Ted's Math World A Special Continued Fraction
for Square Root

Note: more than any other idea or feature of Ted's World, it is the following discovery and a desire to share it that prompted me to set up a website in the first place.  Subsequently I have found other web pages featuring this method; but I believe that you will find this one easiest to read.

Simple Elegance

The square root of any positive number can be expressed as a continued fraction.  The well-known Babylonian equation is one of those:

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The approximation of the root is e.  To calculate sqrt(27) with an estimate of 5:

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For the second iteration, 5.2 would become the new e, and so on.  This procedure is described on a multitude of web pages; so I'll not elaborate further.  Equally many sites also discuss other continued fractions, detailing exotic constructs such as this approximation of sqrt(19):

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This is indeed an interesting pattern, having a "period" of six iterations.  Much less frequently mentioned is this fact:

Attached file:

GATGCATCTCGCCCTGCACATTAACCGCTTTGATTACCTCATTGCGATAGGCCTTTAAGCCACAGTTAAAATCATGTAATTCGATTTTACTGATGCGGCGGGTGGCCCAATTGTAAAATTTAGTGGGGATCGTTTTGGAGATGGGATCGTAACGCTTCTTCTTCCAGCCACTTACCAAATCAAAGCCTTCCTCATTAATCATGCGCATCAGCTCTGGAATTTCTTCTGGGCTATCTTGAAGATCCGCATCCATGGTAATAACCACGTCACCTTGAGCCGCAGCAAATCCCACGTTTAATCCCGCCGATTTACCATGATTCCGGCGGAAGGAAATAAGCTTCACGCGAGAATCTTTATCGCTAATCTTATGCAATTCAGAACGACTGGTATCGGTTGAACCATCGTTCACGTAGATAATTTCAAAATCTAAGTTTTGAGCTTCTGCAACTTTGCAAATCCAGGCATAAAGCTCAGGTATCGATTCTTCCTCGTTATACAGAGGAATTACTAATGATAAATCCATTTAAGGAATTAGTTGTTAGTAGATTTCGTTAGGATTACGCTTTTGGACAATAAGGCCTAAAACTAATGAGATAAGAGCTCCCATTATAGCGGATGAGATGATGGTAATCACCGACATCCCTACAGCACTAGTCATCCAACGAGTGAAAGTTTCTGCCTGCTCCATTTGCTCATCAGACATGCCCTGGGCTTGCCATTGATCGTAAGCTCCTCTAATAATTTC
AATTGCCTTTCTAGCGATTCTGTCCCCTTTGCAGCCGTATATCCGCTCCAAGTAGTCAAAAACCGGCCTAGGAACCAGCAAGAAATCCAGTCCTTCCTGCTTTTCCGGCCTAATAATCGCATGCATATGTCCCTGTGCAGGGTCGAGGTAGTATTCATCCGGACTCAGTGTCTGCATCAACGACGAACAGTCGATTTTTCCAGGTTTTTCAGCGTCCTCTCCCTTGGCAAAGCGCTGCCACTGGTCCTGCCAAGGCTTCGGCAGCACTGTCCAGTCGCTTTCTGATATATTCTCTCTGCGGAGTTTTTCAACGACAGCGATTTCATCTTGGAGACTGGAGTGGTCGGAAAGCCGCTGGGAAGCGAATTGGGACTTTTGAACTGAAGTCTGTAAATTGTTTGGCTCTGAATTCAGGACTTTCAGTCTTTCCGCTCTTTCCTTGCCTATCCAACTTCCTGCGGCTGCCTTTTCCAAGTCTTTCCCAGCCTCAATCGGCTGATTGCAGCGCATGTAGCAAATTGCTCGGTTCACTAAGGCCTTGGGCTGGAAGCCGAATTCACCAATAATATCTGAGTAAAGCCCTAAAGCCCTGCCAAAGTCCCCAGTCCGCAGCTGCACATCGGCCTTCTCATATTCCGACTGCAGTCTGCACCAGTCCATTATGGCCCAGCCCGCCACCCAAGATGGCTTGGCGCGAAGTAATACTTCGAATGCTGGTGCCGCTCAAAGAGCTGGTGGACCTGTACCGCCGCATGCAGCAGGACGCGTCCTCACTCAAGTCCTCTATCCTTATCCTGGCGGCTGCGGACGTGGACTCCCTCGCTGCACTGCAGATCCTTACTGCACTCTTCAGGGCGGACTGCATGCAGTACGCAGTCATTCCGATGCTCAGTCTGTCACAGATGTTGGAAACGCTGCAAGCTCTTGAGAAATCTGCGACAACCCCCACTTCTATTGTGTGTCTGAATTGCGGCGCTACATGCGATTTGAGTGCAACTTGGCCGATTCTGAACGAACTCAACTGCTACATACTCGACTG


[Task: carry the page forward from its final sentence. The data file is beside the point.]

For reasons unclear to me, most demonstrations of continued fractions feature a numerator of 1.  Well, that restriction might be the natural order of things for the mathematical highbrows; but it is not the only valid setup.  Reducing our own CF to something useful involves just a simple adjustment to the Babylonian equation:

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In this arrangement, if e is the greatest integer which square is less than n, then the iterations approximate only the fractional, or decimal portion of the root:

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Now that is elegant!

In the example, 4 happens to be the integer closest to the root, but in fact e can be any positive value.  The following continued fractions all represent sqrt(19):

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Notice that e does not have to be less than the actual root.  If it is greater, then the continued fraction will have a negative numerator.

When e is less than sqrt(n), then successive approximations oscillate around the root, starting below it; otherwise, the series converges downward toward the root:

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The iterations are quadratic; that is, the relative accuracy doubles with each loop.

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When the digits in a continued fraction never change, calculating its value becomes a simple procedure.  This fact is put to good use on these other pages:

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